When Andrea Yowpa, DVM ’04 opened her own nonprofit veterinary clinic in May 2021, among the many congratulatory calls and remarks she received was a letter from her third-grade teacher. In this letter, her teacher said many of her young students dream of becoming a veterinarian, but Dr. Yowpa might very well be the only one who made it come true. As she will tell you, becoming a veterinarian was always the plan as soon as her young mind was able to comprehend what a veterinarian does.
“We always had pets when I was a kid,” said Dr. Yowpa. “My parents say I was about five or six years old when I first started telling them I would be a veterinarian. When we would visit or adopt from a shelter, I wanted to know what happened to the animals we did not adopt. I was always into animals in a way that I cannot really explain, it was always my thing.”
Dr. Yowpa’s roots are planted firmly throughout central and western New York. She was born in Syracuse, raised just south of the Adirondack Mountains, and recalls childhood summers at the horse racing track in Saratoga Springs. Though equine and large animal medicine are not her current fields, the thrill of watching the “crazy good athlete” horses is part of the foundation that brought her to a career in veterinary medicine. She studied Animal Science at Cornell University in Ithaca and would return to Cornell for her clinical year. While at Cornell, she met her husband, John Yowpa, MD, and after graduating from Ross University School of Veterinary Medicine (Ross Vet) in 2004, the Yowpas settled in the Buffalo area. After seven years in private practice, Dr. Yowpa felt called to transition her career to nonprofit veterinary medicine.
On what inspired her to pursue nonprofit ventures, Dr. Yowpa said: “I do not know if I directly realized it [during my time at Ross Vet], but we experienced a different way of life on the island, and we knew then there were so many animals [in St. Kitts] that needed help when the resources were not there. And now looking back on it, I was getting exposure to how much actual need there was for veterinary care and how many animals were not getting the care they needed just because of cost. It was never that people did not want to care for animals, they either just did not know or absolutely could not afford care.”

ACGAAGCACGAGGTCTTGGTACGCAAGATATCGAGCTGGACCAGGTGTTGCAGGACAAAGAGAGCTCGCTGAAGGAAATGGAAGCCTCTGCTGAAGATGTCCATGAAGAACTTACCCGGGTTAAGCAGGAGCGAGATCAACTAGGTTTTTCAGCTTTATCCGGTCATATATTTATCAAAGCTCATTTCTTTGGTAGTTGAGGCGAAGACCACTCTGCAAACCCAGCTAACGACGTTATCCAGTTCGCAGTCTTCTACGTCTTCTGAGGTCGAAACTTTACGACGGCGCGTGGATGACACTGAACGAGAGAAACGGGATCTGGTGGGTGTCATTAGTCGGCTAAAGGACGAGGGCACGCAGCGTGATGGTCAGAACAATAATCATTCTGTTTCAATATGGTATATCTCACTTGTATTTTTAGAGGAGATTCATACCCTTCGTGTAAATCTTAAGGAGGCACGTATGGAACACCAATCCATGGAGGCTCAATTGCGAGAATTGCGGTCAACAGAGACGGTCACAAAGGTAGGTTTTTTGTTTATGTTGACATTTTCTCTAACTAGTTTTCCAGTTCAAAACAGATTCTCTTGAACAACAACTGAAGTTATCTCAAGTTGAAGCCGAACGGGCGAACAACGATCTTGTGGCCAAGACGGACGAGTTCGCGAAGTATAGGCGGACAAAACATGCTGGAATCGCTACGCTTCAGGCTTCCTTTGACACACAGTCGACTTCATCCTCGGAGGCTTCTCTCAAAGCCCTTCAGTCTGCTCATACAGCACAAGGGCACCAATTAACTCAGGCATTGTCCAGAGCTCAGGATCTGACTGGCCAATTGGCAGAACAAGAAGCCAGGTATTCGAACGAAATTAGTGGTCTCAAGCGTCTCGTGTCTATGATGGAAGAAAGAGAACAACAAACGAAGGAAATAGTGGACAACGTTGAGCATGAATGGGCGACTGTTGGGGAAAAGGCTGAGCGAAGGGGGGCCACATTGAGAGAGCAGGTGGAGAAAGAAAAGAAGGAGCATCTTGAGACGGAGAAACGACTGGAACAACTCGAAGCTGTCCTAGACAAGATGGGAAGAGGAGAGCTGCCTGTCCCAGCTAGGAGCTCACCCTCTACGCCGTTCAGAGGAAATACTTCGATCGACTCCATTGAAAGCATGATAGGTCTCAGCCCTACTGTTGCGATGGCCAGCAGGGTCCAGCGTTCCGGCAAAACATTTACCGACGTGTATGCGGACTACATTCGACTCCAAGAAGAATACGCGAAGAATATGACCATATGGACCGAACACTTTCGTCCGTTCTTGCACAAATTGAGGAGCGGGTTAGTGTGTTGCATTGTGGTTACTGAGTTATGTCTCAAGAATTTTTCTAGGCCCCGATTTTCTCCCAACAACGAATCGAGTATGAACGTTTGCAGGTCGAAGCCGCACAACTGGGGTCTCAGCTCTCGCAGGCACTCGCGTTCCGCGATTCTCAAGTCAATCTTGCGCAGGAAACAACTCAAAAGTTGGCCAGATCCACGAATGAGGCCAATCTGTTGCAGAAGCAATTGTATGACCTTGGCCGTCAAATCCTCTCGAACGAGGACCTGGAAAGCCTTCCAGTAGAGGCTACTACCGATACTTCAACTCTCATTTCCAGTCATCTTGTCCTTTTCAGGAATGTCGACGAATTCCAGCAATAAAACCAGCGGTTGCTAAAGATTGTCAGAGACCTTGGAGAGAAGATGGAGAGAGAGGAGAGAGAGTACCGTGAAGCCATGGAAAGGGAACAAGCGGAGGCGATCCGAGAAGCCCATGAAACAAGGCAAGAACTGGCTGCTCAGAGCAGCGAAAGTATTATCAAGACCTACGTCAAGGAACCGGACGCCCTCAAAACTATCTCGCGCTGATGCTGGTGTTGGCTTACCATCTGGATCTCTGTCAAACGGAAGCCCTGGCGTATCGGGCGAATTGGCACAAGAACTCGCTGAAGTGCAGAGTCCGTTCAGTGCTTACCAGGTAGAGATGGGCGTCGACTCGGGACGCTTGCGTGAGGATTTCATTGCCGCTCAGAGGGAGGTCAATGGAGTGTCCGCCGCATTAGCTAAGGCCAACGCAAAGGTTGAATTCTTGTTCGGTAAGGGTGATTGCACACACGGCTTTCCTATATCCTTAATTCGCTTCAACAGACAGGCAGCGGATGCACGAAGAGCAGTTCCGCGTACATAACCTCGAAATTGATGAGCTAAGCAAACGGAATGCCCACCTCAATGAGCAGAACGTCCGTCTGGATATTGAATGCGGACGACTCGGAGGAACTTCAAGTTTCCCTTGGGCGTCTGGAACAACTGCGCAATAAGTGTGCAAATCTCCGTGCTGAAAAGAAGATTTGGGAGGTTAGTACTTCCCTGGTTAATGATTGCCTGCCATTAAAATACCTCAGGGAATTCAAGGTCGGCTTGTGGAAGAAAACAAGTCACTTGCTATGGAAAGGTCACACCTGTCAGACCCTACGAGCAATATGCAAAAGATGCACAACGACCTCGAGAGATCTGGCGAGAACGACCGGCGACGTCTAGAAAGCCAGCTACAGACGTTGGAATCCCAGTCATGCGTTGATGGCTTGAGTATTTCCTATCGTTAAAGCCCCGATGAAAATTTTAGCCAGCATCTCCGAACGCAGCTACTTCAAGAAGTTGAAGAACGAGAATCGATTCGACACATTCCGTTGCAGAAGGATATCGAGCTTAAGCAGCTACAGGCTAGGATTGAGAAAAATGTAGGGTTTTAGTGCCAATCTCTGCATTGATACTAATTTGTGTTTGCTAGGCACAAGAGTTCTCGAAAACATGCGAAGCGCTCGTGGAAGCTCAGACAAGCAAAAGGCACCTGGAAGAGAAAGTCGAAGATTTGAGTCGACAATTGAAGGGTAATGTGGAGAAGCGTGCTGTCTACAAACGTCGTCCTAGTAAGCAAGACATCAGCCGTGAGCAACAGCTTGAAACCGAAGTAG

For eight more years, she worked for Operation Pets, a high-volume spay and neuter clinic before the COVID-19 pandemic opened an opportunity for Dr. Yowpa to fulfill her dream to establish her own veterinary practice. On May 3, 2021, Encompass Animal Care and Health opened its doors.
ENCOMPASS ANIMAL CARE AND HEALTH
Encompass operates as a nonprofit full-service veterinary clinic that provides high-volume, high-quality, low-cost surgical care and other noninvasive targeted veterinary care such as regular sick and follow-up appointments. Qualified individuals include veterans, students, senior citizens, and low-income households. Encompass also partners with other veterinary nonprofit organizations that serve shelter and rescue animals in their upstate New York communities, providing spay and neuter appointments for dogs and feral cats. Most recently, Encompass expanded to offer an online pharmacy for qualified individuals to purchase flea, tick, and other pet preventative care medications. Today, Dr. Yowpa estimates they complete about 70-80 surgeries per week.
“I have always had a soft spot for the shelter animal or a rescue or puppy mill dog,” said Dr. Yowpa. “They are the types that just need a chance, and hopefully in our own little way we are helping. I think there was a lack of availability of service, and we certainly did not set out to try to ‘compete’ with local practices or try to be an emergency center or anything like that. It was kind of always the idea to just be there to help give the rescues another chance and help people that were searching for affordable care for their animal to get the help that they needed.”
Dr. Yowpa created the vision for Encompass by combining what she knew working for 15 years in private practice and nonprofit clinics. “I have always liked performing surgeries, so I wanted to take what we can do at nonprofit clinics and bridge the gap in services. Things like bloodwork, x-rays, diagnostic tests, minor illness and injury treatments may not be available in a nonprofit clinic, and people trying to find those services somewhere else may not be able to afford it or get an appointment. One of the more common areas of pressure for clients in the veterinary setting has to do with money, so we hope we can help others avoid that stressor and act in the best interest of their pets instead of worrying about the cost of a procedure.”
The Yowpa’s and Encompass thank the entire Buffalo area community for helping support through monetary and in kind donations.